Jobson's Blunders, or Gas and Steam

A countryman come to London is amazed by new inventions including steam boats and speculates on the possibility of a steam plough.

Jobson¹'s Blunders, Or, Gas and Steam

[195Notation]

WHEN I was a youngster, about a yard high,
Whilst sitting at whoam, I to mother should cry,
Sich things about Lunnun l'ze heard people say
Lord ! let us go them wi our Dobbin¹ and chay¹.
Tol de rol, &c (The source of the music gives the chorus as "Toll lol de rol lol de rol lol de rol lol")

But mother she frowned, and As bid me adone (sic),
And said, talk about Lunnun wur most on it fun ;
Beside, she tould me 'twur a nation great way,
And further than Dobbin could drag the ould chay.
Tol de rol, &c.

Yet somehow or other it run'd in my yead,
That I should see Lunnun before I wur dead;
And that I ha seen it, be now very true,
And I will, if you please, tell its wonders to you..
Tol de rol, &c

When first I got there, it war dark pitch at night,.
And yet, by the lord ! all the streets wur as light  [Note 195.1]
As though it wur day, and they brought it to pass
By a somethin the Lunnuners tould me wur gas. [Note 195.2]
Tol de rol, &c

Now what this gas wur I could'na make out ;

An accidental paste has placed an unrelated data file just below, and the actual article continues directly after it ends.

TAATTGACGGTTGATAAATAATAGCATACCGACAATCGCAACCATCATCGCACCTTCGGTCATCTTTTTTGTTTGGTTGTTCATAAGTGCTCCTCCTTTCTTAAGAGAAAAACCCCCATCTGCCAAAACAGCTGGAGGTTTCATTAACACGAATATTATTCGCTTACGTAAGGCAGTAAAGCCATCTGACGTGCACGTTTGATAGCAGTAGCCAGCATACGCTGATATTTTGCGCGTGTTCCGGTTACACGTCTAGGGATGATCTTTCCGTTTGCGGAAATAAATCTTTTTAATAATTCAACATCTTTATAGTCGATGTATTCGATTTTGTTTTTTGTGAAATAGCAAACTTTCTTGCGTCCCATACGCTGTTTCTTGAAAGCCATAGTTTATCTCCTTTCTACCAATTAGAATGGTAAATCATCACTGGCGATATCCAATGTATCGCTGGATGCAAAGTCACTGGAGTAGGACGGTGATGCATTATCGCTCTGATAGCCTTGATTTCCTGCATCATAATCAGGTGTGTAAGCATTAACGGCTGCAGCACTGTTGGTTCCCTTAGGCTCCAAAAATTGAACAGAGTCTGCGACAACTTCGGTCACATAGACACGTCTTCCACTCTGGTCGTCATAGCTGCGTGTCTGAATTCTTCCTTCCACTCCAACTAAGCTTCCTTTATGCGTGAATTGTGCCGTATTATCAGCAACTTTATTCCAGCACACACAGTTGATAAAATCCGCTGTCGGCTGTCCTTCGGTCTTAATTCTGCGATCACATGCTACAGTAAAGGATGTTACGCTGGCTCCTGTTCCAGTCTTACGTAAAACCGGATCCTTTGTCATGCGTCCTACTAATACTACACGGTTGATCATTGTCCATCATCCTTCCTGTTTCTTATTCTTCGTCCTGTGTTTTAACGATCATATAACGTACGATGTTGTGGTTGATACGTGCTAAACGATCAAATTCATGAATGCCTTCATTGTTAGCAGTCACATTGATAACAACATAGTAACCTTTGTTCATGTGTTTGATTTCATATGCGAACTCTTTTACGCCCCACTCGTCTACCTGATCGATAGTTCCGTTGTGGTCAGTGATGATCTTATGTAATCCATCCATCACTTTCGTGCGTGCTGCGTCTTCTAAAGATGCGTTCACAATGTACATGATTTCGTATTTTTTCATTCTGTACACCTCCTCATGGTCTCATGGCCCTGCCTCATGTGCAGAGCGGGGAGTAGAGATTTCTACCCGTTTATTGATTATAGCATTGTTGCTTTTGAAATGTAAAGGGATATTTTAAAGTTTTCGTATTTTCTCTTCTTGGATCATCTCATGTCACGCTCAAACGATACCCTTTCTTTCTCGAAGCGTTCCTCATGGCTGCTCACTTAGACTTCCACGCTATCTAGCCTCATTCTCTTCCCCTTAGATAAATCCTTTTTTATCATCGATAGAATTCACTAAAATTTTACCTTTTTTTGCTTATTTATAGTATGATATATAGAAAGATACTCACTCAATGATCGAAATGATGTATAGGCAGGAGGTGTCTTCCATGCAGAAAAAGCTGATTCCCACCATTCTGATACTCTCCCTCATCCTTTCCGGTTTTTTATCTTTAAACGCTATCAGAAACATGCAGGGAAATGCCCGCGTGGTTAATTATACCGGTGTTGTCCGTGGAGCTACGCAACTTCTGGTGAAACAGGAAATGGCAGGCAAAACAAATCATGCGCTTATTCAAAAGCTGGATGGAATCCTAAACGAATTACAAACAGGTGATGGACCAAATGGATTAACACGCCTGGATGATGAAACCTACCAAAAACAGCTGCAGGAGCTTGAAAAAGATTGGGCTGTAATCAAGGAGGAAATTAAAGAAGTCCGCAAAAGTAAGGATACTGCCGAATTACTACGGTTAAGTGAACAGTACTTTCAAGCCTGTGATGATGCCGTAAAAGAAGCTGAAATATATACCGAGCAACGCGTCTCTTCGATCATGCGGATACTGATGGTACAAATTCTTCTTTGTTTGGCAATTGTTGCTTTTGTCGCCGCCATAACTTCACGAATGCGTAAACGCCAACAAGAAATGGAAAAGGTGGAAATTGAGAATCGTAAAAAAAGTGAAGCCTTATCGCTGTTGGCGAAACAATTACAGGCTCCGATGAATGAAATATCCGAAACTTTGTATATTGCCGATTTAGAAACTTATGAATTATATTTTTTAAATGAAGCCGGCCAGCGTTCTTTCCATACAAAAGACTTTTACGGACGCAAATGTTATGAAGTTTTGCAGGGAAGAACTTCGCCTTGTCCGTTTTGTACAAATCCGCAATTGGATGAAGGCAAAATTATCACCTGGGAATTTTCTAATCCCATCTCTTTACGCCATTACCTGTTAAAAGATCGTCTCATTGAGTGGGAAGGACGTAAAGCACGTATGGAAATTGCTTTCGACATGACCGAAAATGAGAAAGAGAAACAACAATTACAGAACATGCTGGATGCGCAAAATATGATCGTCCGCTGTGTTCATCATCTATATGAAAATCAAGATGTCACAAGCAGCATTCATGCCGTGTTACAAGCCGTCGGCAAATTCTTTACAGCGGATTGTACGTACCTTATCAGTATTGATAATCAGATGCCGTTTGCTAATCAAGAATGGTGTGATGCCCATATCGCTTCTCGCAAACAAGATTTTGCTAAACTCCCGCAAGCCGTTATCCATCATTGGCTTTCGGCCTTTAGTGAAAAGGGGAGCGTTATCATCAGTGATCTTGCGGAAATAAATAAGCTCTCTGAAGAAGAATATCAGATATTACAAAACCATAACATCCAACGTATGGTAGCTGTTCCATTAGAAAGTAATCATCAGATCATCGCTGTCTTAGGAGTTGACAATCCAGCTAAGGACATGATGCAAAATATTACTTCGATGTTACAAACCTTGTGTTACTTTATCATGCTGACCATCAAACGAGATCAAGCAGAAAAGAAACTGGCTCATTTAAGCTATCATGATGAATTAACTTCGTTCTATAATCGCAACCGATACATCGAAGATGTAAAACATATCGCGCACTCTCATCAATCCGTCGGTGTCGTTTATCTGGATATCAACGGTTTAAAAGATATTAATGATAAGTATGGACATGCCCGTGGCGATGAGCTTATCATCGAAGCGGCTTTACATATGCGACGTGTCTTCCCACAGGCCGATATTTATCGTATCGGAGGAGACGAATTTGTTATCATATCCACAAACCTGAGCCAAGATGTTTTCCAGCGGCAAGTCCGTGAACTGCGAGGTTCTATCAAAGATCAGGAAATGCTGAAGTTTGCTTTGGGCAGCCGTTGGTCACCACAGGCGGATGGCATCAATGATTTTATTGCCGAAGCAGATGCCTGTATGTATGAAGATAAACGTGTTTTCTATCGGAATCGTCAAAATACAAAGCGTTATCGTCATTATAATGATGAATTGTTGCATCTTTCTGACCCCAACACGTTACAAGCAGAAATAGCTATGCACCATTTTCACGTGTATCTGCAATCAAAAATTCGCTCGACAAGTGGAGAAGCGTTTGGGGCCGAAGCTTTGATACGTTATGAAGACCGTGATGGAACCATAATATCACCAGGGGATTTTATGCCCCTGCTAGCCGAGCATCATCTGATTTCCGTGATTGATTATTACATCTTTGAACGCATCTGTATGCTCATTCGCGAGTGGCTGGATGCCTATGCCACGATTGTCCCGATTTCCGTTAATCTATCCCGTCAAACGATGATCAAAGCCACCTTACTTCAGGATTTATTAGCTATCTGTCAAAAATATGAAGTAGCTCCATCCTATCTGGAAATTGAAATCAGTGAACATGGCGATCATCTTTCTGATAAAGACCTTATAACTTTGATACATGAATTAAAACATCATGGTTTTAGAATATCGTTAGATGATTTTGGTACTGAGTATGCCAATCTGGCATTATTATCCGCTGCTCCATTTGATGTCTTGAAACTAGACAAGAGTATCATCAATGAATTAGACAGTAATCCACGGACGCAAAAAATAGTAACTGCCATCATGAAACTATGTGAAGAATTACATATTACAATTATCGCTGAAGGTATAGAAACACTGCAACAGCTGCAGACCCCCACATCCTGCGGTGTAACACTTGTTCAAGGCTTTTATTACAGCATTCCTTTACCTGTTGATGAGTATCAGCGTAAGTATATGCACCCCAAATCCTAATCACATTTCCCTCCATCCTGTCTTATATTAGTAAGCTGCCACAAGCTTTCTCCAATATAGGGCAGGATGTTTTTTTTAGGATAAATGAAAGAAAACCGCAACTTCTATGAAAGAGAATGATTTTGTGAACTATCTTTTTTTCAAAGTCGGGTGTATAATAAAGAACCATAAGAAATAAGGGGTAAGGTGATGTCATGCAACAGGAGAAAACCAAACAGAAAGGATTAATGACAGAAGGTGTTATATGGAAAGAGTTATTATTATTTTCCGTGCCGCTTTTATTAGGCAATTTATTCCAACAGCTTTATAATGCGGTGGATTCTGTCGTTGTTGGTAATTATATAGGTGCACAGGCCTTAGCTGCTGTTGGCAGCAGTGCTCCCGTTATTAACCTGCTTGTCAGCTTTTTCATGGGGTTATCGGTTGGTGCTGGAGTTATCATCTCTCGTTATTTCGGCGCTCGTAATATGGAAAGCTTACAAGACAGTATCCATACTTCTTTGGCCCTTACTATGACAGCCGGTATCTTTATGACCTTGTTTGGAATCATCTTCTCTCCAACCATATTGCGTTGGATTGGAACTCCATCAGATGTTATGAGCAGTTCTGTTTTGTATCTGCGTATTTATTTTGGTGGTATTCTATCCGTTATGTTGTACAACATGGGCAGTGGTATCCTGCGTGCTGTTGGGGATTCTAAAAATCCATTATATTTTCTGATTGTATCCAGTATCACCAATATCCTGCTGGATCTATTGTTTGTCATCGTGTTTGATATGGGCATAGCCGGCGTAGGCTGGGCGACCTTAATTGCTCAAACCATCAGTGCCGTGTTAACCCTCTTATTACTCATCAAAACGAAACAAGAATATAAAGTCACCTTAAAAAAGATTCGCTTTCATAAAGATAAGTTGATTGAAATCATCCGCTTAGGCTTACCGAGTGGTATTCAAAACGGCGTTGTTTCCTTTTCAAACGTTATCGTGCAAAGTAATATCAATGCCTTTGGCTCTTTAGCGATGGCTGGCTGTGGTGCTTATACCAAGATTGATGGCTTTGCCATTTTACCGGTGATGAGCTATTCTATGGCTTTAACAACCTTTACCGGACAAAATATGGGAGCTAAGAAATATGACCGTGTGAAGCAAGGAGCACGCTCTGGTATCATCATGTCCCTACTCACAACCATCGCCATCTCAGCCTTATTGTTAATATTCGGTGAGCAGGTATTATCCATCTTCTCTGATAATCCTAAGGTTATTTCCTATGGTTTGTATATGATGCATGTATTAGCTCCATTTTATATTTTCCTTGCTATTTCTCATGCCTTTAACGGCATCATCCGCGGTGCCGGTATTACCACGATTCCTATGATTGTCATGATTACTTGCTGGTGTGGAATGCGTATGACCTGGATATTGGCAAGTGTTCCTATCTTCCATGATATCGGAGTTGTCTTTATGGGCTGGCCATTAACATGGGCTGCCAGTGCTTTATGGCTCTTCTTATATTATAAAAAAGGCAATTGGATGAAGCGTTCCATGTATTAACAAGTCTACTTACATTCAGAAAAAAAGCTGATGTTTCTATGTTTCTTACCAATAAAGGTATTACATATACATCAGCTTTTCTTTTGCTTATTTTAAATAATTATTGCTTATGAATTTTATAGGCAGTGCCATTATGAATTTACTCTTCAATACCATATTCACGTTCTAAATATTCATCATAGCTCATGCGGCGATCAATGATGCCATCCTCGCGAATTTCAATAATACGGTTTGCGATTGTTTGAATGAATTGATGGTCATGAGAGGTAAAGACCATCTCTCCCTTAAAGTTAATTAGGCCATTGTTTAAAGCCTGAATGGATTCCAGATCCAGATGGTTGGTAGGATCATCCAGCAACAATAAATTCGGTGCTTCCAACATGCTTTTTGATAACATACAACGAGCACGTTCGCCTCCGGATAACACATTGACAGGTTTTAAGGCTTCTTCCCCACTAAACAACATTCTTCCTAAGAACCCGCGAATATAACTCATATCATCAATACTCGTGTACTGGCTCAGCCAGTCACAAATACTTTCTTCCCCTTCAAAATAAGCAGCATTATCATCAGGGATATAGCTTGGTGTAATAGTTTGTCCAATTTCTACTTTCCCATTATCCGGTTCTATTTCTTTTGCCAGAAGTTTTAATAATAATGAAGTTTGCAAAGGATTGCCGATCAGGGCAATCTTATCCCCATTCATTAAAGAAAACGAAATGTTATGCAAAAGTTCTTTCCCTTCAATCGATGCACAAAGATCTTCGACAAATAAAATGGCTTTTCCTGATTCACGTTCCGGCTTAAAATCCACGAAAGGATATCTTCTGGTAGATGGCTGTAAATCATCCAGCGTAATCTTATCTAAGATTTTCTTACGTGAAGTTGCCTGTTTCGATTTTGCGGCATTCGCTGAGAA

'Twur a light in a lantern coming out of a spout ;
So I axed what it was, when they called I a fool,
And said it wur smoke that war coming from coal.
Tol de rol, &c

Then arrived at the inn, sirs, I read for an hour [Note 195.3]
In the paper, 'bout gas and its wonderful power;
Whose it said, though swear it ne'er can be true,
That gas, 'stead of horses, would soon draw the pleugh.(sic) [Note 195.4]
Tol de rol, &c

Now I could'na help laughing, it wur, sich ajoke.
To think of our fields being ploughed now by smoke.
When I tells folks at whoam, I knows just what say,
It's if gas pleughs (sic) our fields will gas eat our hay.
Tol do rol, &c.

I next went on the water, some more sights to see,
For they tould I a boat-race wur going to be, [Note 195.5]
When a ship it went by, and so swiftly did pass, _
Without sail or oars, say I that goes by gas.
Tol de rol, &c

At this the folk laughed, sirs, and so did I,
But not knowing the reason, I thought. I would try
To find it out, but quite foolish did seem.
When a chap roared out, gaby¹, that boat went by steam.
Tol de rol, &c

But, perhaps you'll be thinking my singing a bore,
So I'll finish by telling you one wonder. more,
And that wur a mon who went up to the moon
In a wonderful thing which he called a balloon.
Tol de rol, &c

'Twu made all of silk, and striped red and white, [Note 195.6]
And very soon carried him out of our sight ;
Yet I could'na make out how they brought it to pass,
But wur certain it was either steam or else, gas.
Tol de rol, &c.

So that I might not quite a stupid elf seem,
I just axed a mon if he went up by steam,
When he laughed in my face, and called me stupid ass ;
Than cried, no, you youkel (sic), he's gone up by gas.
Tol de rol, &c.

So having seen all, to go back is my plan,
And stick to work, sirs, as long as Ian ;
While I'll laugh at the thoughts of e'er bringing to pass,
Land carriages by steam or pleughing(sic) by gas. [Note 195.7]
Tol de rol, &c,